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Messenger: Probation case of pregnant Missouri woman is a slow-motion tragedy

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I have written before that, like Clint Eastwood the movie producer, I like my characters flawed. Think of Eastwood movies such as "A Perfect World" or "Mystic River" or "Gran Torino." The protagonists often have a bad streak, and the antagonists have some hidden streak of goodness. There is a push and pull that leaves viewers struggling with the gray area of life.

So it is with Blair Clevenger and, indeed, most of the people I write about who end up in the criminal justice system. Clevenger battles addiction. She used drugs and got caught. More than once. She did some jail time and ended up on probation. Clevenger was trying to turn her life around and was enrolled in two different sobriety programs when she smoked some pot while dealing with morning sickness. She’s pregnant.

I first wrote about Clevenger last month, when Saline County Circuit Court Judge Dennis Rolf revoked her probation and sent her to state prison, specifically saying that he was trying to protect her unborn child. Rolf had ended up on my radar screen because half of the commutations issued by Gov. Mike Parson since April 2020 came from his two counties — Saline and Lafayette. All were drug cases, and four of them were harsh sentences issued by Rolf.

The head public defender in Saline County, Matt Palmer, filed a writ seeking Clevenger’s release. Palmer argued, among other things, that Rolf was wrong to treat Clevenger different than other, non-pregnant defendants and, even so, was making things worse for her unborn child by forcing him or her to be born in prison.

Last week, the Missouri Court of Appeals, in a 2-1 decision, denied Palmer’s writ. Clevenger will stay in prison. It’s a tragic result to a situation with no good answers.

The best answers, I think, were laid out in an amicus brief filed in the case by the American Civil Liberties Union and the National Advocates for Pregnant Women. Besides the issue of Clevenger’s pregnancy, the brief focuses on a two-part test Missouri judges are supposed to follow in probation cases, determining first whether there is a violation and, second, whether there are good alternatives to incarceration.

It's this second step, the ACLU argues, that Rolf didn’t properly consider. There is no doubt Clevenger violated her probation, perhaps multiple times. But what’s the best option for Clevenger, for the state, for the citizens of Missouri?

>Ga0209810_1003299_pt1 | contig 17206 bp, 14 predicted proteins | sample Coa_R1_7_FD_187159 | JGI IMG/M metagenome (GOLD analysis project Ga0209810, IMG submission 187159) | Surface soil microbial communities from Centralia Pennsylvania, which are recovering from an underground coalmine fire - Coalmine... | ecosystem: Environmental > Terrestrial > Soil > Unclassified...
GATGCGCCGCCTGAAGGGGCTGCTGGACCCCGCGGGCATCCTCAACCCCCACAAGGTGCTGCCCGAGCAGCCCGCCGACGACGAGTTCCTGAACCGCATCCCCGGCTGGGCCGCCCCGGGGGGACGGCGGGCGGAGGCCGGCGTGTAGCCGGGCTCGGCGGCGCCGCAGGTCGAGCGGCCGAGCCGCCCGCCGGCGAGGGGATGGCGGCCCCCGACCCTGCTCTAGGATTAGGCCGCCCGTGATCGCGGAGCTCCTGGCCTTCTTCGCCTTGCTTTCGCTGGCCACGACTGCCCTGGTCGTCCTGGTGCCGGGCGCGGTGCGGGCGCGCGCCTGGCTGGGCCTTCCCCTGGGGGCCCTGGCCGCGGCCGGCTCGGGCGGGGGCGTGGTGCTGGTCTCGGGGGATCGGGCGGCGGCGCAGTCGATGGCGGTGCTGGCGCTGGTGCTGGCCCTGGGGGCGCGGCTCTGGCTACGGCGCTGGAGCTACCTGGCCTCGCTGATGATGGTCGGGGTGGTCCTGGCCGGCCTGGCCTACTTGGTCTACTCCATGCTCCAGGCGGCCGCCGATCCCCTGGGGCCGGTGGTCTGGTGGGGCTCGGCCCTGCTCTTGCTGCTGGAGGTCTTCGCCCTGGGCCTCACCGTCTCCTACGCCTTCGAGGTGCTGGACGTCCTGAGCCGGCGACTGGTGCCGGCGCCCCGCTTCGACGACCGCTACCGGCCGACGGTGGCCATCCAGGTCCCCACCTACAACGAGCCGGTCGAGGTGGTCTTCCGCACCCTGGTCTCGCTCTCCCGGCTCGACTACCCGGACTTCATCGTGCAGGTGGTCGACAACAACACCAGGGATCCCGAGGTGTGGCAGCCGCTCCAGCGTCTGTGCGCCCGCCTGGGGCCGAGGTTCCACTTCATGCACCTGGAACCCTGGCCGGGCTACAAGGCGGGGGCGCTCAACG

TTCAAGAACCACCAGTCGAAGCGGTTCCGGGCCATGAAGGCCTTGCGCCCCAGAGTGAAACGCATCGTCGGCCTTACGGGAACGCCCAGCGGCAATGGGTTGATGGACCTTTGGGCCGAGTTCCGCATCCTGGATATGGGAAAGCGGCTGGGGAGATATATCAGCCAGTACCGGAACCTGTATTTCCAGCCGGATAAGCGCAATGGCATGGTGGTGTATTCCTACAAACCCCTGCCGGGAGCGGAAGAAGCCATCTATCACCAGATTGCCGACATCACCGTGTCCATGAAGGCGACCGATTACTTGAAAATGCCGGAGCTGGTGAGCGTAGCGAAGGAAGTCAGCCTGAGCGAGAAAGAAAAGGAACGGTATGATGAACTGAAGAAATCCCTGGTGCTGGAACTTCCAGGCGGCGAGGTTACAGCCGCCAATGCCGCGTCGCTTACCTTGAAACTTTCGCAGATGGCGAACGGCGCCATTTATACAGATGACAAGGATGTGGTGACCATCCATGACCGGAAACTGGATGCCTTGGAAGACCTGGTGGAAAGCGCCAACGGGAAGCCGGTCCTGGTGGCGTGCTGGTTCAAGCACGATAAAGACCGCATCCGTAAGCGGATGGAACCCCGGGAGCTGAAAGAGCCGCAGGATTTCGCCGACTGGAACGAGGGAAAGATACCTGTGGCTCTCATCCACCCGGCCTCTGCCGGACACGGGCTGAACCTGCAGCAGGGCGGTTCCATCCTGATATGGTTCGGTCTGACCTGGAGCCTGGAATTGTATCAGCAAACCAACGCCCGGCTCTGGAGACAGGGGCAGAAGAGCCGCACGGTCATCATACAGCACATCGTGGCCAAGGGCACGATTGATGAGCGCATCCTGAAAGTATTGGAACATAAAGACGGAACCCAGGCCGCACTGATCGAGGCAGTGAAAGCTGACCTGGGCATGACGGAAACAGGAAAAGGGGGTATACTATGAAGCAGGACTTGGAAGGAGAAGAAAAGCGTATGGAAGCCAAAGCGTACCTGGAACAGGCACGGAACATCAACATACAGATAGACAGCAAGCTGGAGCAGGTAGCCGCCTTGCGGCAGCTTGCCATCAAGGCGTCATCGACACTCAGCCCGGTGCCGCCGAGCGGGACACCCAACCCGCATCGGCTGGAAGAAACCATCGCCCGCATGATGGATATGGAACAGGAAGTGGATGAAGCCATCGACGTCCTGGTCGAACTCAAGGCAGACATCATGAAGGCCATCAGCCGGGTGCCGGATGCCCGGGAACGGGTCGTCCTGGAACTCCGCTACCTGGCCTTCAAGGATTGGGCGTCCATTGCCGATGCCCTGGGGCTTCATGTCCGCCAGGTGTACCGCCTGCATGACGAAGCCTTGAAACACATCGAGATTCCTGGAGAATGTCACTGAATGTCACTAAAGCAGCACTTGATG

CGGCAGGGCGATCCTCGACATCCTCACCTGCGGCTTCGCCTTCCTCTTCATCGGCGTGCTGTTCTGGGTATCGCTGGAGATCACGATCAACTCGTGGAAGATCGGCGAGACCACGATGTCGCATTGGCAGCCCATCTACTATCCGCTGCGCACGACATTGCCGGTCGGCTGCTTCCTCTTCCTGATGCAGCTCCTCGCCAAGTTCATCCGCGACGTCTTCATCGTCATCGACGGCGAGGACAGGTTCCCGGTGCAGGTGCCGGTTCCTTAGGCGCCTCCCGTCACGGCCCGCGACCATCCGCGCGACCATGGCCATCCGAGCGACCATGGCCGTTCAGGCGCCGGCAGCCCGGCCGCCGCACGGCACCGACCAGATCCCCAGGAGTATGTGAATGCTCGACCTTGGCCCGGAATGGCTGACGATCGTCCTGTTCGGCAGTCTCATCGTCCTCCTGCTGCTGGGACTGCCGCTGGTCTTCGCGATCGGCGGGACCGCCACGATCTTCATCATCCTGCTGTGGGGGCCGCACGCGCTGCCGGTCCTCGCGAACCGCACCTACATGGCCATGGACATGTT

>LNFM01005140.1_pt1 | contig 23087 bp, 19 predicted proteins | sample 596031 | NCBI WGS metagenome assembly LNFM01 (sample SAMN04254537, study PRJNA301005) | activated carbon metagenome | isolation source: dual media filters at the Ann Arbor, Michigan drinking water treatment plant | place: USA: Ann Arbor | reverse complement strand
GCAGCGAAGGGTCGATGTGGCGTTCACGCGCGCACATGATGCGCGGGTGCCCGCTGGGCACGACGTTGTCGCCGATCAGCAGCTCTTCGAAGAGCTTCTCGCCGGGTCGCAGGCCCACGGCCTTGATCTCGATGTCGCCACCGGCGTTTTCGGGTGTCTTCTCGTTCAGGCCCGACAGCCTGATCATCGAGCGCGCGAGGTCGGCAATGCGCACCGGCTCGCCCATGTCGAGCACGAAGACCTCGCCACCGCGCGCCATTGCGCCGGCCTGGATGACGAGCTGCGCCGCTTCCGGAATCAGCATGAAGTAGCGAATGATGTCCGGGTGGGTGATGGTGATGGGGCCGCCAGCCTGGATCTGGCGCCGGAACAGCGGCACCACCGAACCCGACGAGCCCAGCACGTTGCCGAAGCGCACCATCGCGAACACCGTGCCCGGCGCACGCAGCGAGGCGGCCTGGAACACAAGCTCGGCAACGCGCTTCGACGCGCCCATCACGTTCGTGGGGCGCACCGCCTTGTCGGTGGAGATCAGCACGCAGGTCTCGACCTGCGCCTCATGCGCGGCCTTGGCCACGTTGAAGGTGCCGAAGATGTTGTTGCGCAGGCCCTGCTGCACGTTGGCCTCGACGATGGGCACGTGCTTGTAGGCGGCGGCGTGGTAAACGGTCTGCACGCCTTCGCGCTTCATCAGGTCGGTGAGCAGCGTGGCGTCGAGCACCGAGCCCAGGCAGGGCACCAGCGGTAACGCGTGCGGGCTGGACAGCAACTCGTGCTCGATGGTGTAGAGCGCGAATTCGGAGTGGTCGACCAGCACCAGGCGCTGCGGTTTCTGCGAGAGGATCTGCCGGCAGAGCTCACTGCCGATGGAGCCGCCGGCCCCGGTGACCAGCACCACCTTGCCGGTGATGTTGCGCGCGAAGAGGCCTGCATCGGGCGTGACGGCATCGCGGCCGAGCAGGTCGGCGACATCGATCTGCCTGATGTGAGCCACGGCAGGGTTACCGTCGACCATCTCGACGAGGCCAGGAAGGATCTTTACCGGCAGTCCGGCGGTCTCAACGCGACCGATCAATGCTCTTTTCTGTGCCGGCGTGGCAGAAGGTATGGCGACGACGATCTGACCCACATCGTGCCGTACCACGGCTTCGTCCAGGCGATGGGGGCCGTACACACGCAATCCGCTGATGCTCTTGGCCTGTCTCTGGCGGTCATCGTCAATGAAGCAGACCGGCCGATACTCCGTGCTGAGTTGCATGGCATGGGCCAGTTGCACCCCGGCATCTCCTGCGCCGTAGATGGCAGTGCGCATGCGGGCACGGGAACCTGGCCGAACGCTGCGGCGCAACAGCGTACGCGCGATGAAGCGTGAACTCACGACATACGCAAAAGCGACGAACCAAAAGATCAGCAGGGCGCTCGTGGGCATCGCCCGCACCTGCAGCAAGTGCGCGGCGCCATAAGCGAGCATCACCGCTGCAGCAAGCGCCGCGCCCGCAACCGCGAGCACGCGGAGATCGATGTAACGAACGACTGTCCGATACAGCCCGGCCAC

“Judge Rolf did not weigh the risks of incarceration for three years — which will result in Clevenger having her child while incarcerated — against the benefits of available community resources,” the ACLU wrote in its brief.

The underlying theme of the brief has a lot in common with an ongoing dispute in federal court in Missouri involving the state’s parole system. A federal judge has determined that the state Department of Corrections is violating the due process rights of thousands of Missouri defendants in skipping steps while sending them back to prison on parole violations.

Missouri has a dubious distinction: More than half of the people in its state prisons are there because of probation or parole violations, many of them minor in nature, like Clevenger’s case. That rate is higher than all but two states in the nation. It puts Missouri taxpayers on the hook for expensive prison stays when less expensive and more compassionate alternatives are available.

I mention that statistic fairly frequently because it illustrates the stance that many judges and others in the criminal justice system in Missouri take. That somehow, putting a woman who battles drug addiction in prison because she smoked a joint to ease morning sickness somehow makes us safer or helps her in some process of rehabilitation or serves the greater good.

When Clevenger first faced Rolf at a probation violation hearing, she was confused as to what to say or do. This is something that happens in Missouri courts a lot. Here’s how the ACLU brief describes the scene:

“When Judge Rolf asked whether Clevenger was willing to admit to a violation of the conditions of probation, she stated, ‘I mean, I don’t really understand if that could hinder me or help me. I don’t understand either way. I’m a little off on how this all works, I’m sorry.’"

It takes longer to make sure that people like Clevenger are given every opportunity to make sure they only make decisions that won’t "hinder" them. It takes forethought to help people battling addiction avoid having their baby in prison and increasing the likelihood that they pass on their own difficulties to the next generation.

That didn’t happen in this case. Baby Clevenger will be born behind bars. It’s a slow-motion tragedy fit for the big screen.

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